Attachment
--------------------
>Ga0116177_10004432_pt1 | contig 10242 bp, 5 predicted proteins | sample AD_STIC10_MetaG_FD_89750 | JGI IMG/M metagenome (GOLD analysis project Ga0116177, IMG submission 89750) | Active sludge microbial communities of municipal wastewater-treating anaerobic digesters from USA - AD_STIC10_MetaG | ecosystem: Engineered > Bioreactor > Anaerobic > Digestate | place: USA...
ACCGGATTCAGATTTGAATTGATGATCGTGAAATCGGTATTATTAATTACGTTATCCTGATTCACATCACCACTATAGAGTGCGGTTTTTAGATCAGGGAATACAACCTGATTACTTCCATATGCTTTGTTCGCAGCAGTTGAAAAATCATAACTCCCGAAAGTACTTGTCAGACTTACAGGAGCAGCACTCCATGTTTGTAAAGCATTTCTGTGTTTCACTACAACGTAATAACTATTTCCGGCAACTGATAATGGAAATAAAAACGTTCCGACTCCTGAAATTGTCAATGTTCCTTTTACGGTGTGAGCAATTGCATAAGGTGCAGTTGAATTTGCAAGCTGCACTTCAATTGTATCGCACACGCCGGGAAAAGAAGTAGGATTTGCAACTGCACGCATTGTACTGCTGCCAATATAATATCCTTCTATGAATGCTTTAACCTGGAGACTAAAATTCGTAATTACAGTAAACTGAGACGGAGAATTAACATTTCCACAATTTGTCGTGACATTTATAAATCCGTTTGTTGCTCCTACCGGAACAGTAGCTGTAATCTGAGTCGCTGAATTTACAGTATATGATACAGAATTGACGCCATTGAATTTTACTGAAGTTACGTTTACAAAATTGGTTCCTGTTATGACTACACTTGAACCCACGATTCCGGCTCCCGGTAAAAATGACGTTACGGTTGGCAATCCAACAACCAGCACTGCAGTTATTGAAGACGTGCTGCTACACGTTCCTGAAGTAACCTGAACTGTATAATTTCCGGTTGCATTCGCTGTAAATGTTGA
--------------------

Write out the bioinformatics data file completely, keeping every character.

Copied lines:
>Ga0116177_10004432_pt1 | contig 10242 bp, 5 predicted proteins | sample AD_STIC10_MetaG_FD_89750 | JGI IMG/M metagenome (GOLD analysis project Ga0116177, IMG submission 89750) | Active sludge microbial communities of municipal wastewater-treating anaerobic digesters from USA - AD_STIC10_MetaG | ecosystem: Engineered > Bioreactor > Anaerobic > Digestate | place: USA...
ACCGGATTCAGATTTGAATTGATGATCGTGAAATCGGTATTATTAATTACGTTATCCTGATTCACATCACCACTATAGAGTGCGGTTTTTAGATCAGGGAATACAACCTGATTACTTCCATATGCTTTGTTCGCAGCAGTTGAAAAATCATAACTCCCGAAAGTACTTGTCAGACTTACAGGAGCAGCACTCCATGTTTGTAAAGCATTTCTGTGTTTCACTACAACGTAATAACTATTTCCGGCAACTGATAATGGAAATAAAAACGTTCCGACTCCTGAAATTGTCAATGTTCCTTTTACGGTGTGAGCAATTGCATAAGGTGCAGTTGAATTTGCAAGCTGCACTTCAATTGTATCGCACACGCCGGGAAAAGAAGTAGGATTTGCAACTGCACGCATTGTACTGCTGCCAATATAATATCCTTCTATGAATGCTTTAACCTGGAGACTAAAATTCGTAATTACAGTAAACTGAGACGGAGAATTAACATTTCCACAATTTGTCGTGACATTTATAAATCCGTTTGTTGCTCCTACCGGAACAGTAGCTGTAATCTGAGTCGCTGAATTTACAGTATATGATACAGAATTGACGCCATTGAATTTTACTGAAGTTACGTTTACAAAATTGGTTCCTGTTATGACTACACTTGAACCCACGATTCCGGCTCCCGGTAAAAATGACGTTACGGTTGGCAATCCAACAACCAGCACTGCAGTTATTGAAGACGTGCTGCTACACGTTCCTGAAGTAACCTGAACTGTATAATTTCCGGTTGCATTCGCTGTAAATGTTGA